We made it to Eugene. Got up early, but not super-early, and drove up Interstate 5 from Yreka to Eugene. It’s different up north: They actually have an autumn with trees turning color and frost in the air and the whole bit. The country along the way starts out mountainous — you have to cross the Siskiyous (SISK-yoos, to you auslanders) to cross into southern Oregon. Then you travel through the valley towns of Ashland (lovely unto annoyance) and Medford (annoyingly ordinary), then begin crossing a series of divides into the watersheds of the Rogue and Umpqua rivers, their various branches, and lesser streams. North of Roseburg, about 130 miles north of the California border, the road begins flattening out some as you pass towns like Oakland, Rice Hill, and Drain. Eventually, you enter the watershed of the Willamette (wa-LAMB-it) and soon get to Eugene.
We wanted to attend a 1 p.m. orientation session, and we got there in plenty of time to park and get to the Erb Memorial Union (Emu for us auslanders). Since it was a holiday, Veteran’s Day, the session was packed (about 40 or 50 people). We spent an hour hearing how much the University of Oregon cost, what sort of grades and test scores you need to get in, and many, many other aspects of campus life. At 2 p.m., a sophomore business student named Matt Plumb gamely took the whole group on a tour: of the union, a dormitory, a future dormitory (now a hole in the ground), the student rec center, the library, the new Lillis business building, the journalism building, a new science building, and much more.
Quick impressions of campus: Smaller than expected, on a much more humane scale than any of the Big Ten campuses I’ve seen or the UC-Berkeley campus in its present incarnation — maybe more the way Berkeley was through the ’60s (the scale probably reflects enrollment; Oregon’s got a total of about 20,000 students, including graduates; Berkeley’s got about 34,000; several of the Big 10 schools have long since been at or above 50,000 for years). The tallest buildings at Oregon seem to top out at about five or six stories, and there are only a handful of those; there’s just one big lecture hall, and it seats about 500 or so; that’s mid-size by Berkeley standards. The campus is beautifully landscaped; lots of trees, lots of green, lots of open space, still, so it doesn’t have the overbuilt feel you get in some areas of Berkeley. You can’t judge much from a single afternoon, but overall the place felt quieter and less rushed and crowded than Berkeley.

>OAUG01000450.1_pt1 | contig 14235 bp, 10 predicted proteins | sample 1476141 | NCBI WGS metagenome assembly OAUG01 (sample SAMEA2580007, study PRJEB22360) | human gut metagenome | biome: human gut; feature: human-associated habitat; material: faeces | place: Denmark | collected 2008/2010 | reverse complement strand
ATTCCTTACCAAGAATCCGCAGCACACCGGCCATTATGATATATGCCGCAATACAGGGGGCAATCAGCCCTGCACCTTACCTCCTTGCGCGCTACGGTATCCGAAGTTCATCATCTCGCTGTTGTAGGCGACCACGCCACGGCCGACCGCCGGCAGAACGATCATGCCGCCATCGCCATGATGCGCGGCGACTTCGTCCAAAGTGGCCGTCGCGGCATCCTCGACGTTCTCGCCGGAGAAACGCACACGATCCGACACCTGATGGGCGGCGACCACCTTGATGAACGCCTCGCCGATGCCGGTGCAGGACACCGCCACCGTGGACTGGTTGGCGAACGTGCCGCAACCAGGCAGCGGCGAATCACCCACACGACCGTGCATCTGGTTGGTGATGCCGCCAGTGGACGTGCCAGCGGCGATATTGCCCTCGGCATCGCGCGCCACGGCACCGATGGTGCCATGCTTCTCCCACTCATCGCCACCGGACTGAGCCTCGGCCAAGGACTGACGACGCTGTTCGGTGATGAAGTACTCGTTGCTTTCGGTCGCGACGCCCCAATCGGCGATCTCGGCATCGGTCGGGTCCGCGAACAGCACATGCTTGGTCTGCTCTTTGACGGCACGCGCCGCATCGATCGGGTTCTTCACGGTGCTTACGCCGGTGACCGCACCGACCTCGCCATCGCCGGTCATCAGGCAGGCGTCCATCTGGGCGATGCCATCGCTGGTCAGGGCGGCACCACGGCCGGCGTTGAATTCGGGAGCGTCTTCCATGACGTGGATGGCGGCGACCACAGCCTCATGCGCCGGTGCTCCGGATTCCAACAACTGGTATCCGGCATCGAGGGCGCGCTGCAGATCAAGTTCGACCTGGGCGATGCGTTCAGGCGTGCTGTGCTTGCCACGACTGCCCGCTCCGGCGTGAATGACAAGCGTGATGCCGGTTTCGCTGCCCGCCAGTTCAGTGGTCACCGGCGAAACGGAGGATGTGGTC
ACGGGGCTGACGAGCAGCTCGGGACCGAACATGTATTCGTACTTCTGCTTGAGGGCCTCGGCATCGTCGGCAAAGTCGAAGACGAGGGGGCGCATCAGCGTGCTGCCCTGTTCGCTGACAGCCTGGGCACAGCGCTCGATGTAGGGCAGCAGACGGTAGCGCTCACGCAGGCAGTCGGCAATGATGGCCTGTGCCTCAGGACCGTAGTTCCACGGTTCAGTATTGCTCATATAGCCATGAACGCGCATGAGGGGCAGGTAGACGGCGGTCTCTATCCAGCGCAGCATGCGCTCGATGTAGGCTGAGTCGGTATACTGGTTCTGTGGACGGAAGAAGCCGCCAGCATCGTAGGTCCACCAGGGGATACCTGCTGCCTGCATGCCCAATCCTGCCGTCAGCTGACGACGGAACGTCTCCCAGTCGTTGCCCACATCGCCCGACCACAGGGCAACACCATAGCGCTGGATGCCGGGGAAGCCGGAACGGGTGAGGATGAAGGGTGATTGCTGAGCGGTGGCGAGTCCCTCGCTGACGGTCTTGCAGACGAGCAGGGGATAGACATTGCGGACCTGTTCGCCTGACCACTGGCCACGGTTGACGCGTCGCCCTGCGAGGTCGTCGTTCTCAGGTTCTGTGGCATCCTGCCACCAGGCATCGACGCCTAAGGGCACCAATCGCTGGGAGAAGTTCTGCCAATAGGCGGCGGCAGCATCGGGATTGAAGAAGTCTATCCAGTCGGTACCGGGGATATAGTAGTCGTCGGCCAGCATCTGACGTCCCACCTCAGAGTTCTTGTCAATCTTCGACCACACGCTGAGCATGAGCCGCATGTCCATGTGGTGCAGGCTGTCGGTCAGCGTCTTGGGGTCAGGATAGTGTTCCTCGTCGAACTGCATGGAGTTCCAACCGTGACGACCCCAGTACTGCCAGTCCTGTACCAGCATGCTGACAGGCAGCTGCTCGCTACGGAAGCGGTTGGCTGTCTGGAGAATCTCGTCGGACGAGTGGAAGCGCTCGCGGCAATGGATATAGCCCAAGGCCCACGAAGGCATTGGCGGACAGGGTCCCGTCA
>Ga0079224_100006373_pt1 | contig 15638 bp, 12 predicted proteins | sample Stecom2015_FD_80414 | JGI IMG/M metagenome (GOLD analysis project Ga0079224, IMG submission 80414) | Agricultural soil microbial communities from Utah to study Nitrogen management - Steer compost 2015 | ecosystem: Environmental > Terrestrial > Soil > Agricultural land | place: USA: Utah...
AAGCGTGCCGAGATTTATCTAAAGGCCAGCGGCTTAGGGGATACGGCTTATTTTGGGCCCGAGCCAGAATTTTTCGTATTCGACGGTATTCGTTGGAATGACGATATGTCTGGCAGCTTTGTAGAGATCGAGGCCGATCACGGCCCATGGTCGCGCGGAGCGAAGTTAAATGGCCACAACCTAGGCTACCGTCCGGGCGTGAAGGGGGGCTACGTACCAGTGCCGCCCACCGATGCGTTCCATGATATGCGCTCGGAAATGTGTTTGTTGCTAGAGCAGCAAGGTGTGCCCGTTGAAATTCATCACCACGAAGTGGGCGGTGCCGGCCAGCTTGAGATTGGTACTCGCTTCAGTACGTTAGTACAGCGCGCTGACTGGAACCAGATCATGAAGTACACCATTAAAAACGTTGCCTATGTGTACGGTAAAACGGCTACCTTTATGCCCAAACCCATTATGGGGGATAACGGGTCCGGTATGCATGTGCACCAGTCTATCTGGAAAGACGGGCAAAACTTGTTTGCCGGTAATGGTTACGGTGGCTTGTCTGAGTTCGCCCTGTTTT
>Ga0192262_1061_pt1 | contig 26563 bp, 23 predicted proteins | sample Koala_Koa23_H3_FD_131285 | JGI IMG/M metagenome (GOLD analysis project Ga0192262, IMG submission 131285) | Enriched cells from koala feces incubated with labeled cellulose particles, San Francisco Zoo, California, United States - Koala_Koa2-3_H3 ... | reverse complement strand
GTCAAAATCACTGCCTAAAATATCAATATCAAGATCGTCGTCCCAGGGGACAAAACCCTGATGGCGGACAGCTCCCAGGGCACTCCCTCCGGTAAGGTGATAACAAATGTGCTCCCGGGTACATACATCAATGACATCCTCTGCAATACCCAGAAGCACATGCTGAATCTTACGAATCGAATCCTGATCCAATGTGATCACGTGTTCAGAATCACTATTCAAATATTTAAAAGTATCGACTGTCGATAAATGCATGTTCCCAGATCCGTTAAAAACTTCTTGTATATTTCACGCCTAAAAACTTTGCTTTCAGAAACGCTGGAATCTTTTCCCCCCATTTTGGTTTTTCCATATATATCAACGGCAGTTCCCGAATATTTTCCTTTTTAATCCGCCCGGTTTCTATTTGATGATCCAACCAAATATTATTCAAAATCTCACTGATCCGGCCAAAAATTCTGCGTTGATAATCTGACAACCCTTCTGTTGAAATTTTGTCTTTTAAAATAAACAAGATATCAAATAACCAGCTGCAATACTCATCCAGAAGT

The tour lasted an hour. We decided to drive around Eugene a little to see what flavor we could get. Well — not much from driving, aside from confirming the fact that drive-through espresso is huge north of the California border. Afterward, with no real plan, we decided to drive back south to Ashland to spend the night. But by the time we got there, about 7 p.m. or so, we were in driving mode and after a walk up and down the main street looking for something to eat and deciding we weren’t hungry, we decided to drive all the way home (another 340 miles or so). After stopping for bad Mexican food in Mount Shasta (note: Stay away from Lalo’s, except maybe if you just want a beer), we split the driving (me to Mount Shasta, Tom the next 165 miles or so to Williams — site of the phantom Dairy Queen — and me the last 100 miles) and got back to Berkeley a little before 1 in the morning.
(Pictures: Top: Tom listens to University of Oregon tour-leader guy. Bottom: People, trees, and autumn colors abound on Eugene campus.)